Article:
SAGE Musings: the SAGE 2YC Project Blog
The SAGE Musings blog features bi-weekly posts that address topics related to supporting students' academic success, facilitating students' professional pathways in the geosciences, broadening participation in the geosciences, and catalyzing change. Although written for geoscience faculty at two-year colleges, most posts are relevant for any STEM faculty member. Check out the growing collection of posts and share them with your colleagues.
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I've recently begun dipping my toes into the research literature on sense of belonging and its effect on student academic success, and it is FASCINATING. Any student can wonder whether they belong in college; who among us hasn't had moments of doubt? These feelings may be more pervasive and persistent for some students than for others; for example, students who don't see many others "like them" on campus, including first generation college students and other invisible minorities. Yet "social-psychological interventions can unleash the potential of students and of the educational environments in which they learn." (Yeager and Walton, 2011). How? More
One of the three "strands" of the SAGE 2YC: Faculty as Change Agents project is facilitating students' professional pathways. Obviously, not every student will become a geoscientist, but we want to help those who do choose to pursue a geoscience career path. What does it mean to prepare our students to become geoscientists? Certainly one element is to make students aware of geoscience career options. Elizabeth Nagy-Shadman, one of the SAGE 2YC Change Agents, wrote about how she has students investigate geoscience careers in the March, 2018 edition of Foundations, NAGT's 2YC newsletter. Once students are aware of, and some are interested in, geoscience careers, we need to give them opportunities to build and strengthen the skills that geoscientists use. More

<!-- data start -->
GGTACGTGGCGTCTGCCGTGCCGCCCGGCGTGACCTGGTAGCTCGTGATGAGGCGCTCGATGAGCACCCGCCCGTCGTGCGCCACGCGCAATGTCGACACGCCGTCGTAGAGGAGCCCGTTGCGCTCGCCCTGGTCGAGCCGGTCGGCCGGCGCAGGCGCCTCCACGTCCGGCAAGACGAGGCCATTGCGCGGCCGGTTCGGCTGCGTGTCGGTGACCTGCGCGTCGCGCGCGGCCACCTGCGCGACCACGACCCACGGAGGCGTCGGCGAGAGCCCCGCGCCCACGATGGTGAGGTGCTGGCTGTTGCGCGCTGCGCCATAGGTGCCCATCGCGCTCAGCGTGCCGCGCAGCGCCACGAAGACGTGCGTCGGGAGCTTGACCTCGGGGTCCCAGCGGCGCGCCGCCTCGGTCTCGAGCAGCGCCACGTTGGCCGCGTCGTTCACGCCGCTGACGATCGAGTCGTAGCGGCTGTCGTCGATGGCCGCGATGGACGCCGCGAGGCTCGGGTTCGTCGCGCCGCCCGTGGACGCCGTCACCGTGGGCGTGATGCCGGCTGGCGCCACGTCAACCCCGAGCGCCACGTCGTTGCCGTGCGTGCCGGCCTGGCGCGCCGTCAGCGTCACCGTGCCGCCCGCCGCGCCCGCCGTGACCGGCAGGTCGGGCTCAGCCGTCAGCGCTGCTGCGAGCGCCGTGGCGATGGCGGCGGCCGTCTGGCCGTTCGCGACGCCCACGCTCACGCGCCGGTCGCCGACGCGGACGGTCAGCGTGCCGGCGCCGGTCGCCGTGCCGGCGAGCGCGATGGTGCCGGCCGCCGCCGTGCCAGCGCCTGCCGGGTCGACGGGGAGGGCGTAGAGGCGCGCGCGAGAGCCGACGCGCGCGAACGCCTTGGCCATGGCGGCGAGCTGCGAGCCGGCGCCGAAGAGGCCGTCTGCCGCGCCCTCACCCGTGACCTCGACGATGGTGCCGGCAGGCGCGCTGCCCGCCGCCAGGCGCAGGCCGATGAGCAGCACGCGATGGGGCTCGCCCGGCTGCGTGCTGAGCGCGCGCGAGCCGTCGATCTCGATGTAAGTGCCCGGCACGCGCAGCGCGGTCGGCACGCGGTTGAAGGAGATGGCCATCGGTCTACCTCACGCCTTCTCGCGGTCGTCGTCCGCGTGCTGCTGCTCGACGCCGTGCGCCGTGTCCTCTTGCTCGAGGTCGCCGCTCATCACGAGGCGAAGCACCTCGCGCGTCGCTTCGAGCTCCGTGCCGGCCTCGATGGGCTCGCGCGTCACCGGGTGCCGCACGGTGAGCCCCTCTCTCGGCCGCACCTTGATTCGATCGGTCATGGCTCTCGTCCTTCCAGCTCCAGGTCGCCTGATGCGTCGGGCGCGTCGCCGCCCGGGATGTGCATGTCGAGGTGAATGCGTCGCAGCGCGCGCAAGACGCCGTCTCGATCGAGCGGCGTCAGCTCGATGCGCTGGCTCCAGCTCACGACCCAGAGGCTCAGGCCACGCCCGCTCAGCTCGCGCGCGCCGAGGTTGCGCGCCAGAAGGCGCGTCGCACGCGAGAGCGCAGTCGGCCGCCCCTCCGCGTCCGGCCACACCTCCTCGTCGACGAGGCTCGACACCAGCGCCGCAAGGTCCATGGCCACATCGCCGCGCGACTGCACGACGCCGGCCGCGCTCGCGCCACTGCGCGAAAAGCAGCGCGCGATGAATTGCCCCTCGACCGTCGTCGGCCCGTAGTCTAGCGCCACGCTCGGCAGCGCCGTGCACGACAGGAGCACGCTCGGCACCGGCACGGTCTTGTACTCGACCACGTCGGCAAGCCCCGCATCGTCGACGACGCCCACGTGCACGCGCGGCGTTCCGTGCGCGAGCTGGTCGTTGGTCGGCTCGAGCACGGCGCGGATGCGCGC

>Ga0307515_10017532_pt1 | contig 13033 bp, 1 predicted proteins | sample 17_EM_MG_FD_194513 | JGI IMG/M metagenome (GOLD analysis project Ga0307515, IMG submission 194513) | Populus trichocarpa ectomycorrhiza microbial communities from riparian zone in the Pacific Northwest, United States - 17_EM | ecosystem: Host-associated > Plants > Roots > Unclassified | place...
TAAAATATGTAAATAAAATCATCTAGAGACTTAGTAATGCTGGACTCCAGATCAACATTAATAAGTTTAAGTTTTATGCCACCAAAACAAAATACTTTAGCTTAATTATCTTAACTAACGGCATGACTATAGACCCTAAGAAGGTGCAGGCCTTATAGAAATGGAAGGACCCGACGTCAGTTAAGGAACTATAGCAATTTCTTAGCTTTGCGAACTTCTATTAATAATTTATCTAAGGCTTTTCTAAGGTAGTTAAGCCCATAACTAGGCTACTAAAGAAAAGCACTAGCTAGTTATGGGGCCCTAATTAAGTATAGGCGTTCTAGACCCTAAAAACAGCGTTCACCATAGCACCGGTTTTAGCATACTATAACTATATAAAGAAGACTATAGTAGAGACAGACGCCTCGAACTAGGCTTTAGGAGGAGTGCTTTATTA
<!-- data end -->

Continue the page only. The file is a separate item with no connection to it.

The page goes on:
Membership in a professional society is one way for students to get started on preparing for their careers in the geosciences. Membership in professional organizations can help students develop their identity as geoscientists, meet professional geoscientists, learn about the profession and about employment opportunities, attend talks, and participate in local or regional field trips. Many professional societies offer free or discounted memberships to students. In addition, some of these national organizations have state, local or even student chapters with local or regional meetings that are more accessible to geoscience students than distant national meetings. More